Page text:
Typically, we wouldn’t think of a film that came out in 2007 as being ahead of it’s time, but given events that happened immediately after its release and subsequent seasons, the CBS smash hit sitcom, The Big Bang Theory is one show that can easily be on a list of TV shows to do just that.
In 2007, CBS took on another Chuck Lorre project, which was somewhat capitalizing on the success of his other project at the time, the very funny, yet sometimes controversial, Two & a Half Men. Many people said The Big Bang Theory was too niche to succeed, as it only catered to what some would call “nerd culture,” but in reality, it was so much more.
Great writing, well-timed puns, a standout cast, and a superb lovable, emotionless Sheldon Cooper all combined the keep the show running from 2007 to2019. In a day and age where cancelations are more the norm, The Big Bang Theory was able to ride off into the sunset on its own terms, giving it a proper ending while also leaving room for that door to be reopened. When the show ended, it’s first, and as of now, only spin-off, Young Sheldon, was also airing to help expand the world that TBBT was able to create.
Many factors truly did help make The Big Bang Theory great, and one may not think that a simple sitcom was before its time, especially one that aired in 2007 — but it truly was. Johnny Galecki, Jim Parsons, Kaley Cuoco, Simon Helberg, Kunal Nayyar, Mayim Balik, Melissa Rauch, and many others from the cast combined to create a world filled with love, laughs, and nerds. These are four ways the show defied expectation and was ahead of its time.
It Brought Pop Culture to the Forefront
The Big Bang Theory aired in 2007. Comparatively, the first film of the Marvel Cinematic Universe, Iron Man, was released in 2008. Until that time, audiences had, of course, been introduced to some characters from Marvel and D.C.: The Fantastic Four, The X-Men, Deadpool, Batman, Superman, Blade, as well as a handful of others.
When the show aired, other, lesser known characters of these comic companies were mentioned and brought into the limelight. Some of their artists were even given their time to shone and had cameos: Iron Man, Captain America, The Transformers, Aquaman, Flash, Neil Gaiman, and, of course, the legendary, late Stan Lee.
All of these were mentioned and discussed in The Big Bang Theory, tuning audiences for a cavalcade of film, led by the MCU, over the next 12 years while the show ran concurrent with these events. The CBS series even did an episode where the gang was standing in line to view The Avengers.
It Brought “Nerd” Archetypes Into the Lead
Typically, characters portrayed as nerds or highly intelligent were characters that were taken advantage of by main characters on a secondary level. The kid that would take the girl out only for them to rendezvous with the bad boy, the kid that would get beat up only to make the jock look cool, the weird kid with the bug collection — all of these stereotypes occurred in past projects to a side character, mostly even one on a tertiary level.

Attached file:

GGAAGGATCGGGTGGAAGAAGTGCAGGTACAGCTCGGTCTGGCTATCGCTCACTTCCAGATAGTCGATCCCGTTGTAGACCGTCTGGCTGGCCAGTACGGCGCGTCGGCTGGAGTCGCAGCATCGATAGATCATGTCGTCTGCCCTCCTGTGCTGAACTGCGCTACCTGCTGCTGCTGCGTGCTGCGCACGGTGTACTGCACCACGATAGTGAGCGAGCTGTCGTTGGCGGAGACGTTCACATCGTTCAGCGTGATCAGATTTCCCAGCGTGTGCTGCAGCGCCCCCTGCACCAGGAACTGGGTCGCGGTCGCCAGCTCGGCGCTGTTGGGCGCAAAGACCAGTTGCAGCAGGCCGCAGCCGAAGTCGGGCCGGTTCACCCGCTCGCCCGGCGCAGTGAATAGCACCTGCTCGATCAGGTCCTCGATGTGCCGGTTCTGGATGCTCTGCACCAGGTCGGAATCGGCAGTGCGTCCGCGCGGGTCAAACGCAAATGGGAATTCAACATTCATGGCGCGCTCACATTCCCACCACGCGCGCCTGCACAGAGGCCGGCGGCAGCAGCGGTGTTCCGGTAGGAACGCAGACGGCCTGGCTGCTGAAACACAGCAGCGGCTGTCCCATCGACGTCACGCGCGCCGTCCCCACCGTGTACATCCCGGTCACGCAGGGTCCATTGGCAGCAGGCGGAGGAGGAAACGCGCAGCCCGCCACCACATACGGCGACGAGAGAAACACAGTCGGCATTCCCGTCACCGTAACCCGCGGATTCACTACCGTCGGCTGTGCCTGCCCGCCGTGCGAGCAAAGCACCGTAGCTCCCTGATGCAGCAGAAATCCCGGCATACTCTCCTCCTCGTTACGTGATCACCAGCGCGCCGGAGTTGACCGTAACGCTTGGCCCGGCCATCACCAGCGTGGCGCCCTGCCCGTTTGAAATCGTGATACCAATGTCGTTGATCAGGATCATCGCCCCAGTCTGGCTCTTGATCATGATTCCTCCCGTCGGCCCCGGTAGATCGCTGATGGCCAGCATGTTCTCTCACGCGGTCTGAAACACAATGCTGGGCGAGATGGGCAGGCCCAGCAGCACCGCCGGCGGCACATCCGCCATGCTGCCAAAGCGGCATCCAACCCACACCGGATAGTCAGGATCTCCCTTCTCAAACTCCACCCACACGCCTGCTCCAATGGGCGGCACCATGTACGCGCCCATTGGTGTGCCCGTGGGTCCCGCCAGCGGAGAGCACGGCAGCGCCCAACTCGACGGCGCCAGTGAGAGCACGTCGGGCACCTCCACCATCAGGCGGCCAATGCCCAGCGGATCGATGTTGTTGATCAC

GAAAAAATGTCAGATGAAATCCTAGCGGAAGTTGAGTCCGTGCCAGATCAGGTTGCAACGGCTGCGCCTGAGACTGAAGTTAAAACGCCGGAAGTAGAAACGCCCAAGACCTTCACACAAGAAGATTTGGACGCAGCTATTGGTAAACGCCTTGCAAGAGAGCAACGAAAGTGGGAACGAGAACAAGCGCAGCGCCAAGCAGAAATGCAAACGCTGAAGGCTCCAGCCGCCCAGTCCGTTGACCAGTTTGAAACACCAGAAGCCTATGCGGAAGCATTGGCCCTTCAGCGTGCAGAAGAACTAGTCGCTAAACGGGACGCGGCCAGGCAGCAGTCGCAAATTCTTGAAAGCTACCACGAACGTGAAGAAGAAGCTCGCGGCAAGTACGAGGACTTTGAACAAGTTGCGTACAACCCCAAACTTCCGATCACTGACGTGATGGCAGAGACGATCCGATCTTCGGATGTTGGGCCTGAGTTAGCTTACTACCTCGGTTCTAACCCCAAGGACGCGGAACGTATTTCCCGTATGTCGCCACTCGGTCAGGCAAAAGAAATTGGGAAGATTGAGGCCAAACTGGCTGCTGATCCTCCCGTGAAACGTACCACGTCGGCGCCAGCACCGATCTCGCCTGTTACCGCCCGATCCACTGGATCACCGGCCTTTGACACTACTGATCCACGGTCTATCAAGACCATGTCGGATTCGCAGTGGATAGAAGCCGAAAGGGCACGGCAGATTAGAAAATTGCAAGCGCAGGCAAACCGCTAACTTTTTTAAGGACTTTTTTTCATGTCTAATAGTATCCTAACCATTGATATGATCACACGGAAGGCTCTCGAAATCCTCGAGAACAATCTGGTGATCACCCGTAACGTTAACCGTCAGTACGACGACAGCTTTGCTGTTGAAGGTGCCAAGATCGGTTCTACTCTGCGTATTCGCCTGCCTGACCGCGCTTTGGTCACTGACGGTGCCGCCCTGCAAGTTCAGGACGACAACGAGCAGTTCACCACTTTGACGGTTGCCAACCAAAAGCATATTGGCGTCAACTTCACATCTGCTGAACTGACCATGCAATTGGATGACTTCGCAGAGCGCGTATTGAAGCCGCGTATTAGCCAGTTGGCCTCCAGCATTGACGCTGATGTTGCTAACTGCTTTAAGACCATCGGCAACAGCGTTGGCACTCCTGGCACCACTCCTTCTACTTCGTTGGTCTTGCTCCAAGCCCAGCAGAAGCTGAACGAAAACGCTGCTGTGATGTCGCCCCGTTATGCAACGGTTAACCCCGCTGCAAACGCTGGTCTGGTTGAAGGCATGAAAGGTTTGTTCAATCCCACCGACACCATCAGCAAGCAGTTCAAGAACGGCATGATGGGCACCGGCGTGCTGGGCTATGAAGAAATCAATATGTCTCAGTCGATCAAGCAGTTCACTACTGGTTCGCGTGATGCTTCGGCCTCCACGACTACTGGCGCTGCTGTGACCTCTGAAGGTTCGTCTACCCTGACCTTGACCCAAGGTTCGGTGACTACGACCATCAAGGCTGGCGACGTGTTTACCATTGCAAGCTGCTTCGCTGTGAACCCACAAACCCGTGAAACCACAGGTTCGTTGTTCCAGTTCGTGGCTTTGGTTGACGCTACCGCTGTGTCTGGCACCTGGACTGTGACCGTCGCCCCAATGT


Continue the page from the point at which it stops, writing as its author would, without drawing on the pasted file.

The Big Bang Theory changed that up. All of those instances occurred to characters on the show, but the twist is: the jocks weren’t the focus. Leonard and Sheldon were pants-ed in the first episode. Howard had a bug collection that he labeled in Latin. Raj’s struggle with women took the forefront of his storylines and made him both lovable and kind of creepy. The characters that used to not matter as much now were at the focal point, and they did matter because their struggles with who they were, their hearts, and their stories matched those of a hugely unrepresented portion of society: the normal, every day, mainly lovable nerd.
It Put Science at the Forefront
A little known fact: the science that The Big Bang Theory spent many episodes championing was fiercely fact-checked. Who had heard of String Theory, Occam’s Razor, Dark Matter, and about a million other scientific principles before the show aired? Additionally, the show featured several appearances by well known, and even lesser-known, real-life scientists, many of whom had won the Nobel Prize, but weren’t household names: George Smoot, Neil deGrasse Tyson, Kip Thorne, Frances Arnold, Bill Nye, and several others all made appearances on the show, all to promote science.
Science was at the front of everything the gang did. The only main character who had nothing to do with science, Penny, eventually wound up as a pharmaceutical saleswoman, who helped to sell the medications that science helped to create. Science was the inspiration behind the show, and it worked, turning names that were very niche indeed into household conversation points when friend and co workers discussed the weeks episode at the water cooler.
It Inspired Real Science
While some moments of The Big Bang Theory mainly focussed on concepts that had some scientific merit and weren’t too outlandish, some parts of the show leaped off the screen and truly inspired work in the scientific community. You may think that surely Super Assymetry, the reason that Sheldon and Amy won their Nobel Prize, is one of those concepts that was correct, right? Well, not exactly. A ternary compound called barium zinc gallide was created, and although it has no real scientific outreach or use associated with it, it was tested through high temperatures to see if the compound was conductive or could become conductive. While those tests ultimately failed, the chemical was given a name that will be easily recognizable for fans of the show: BaZnGa.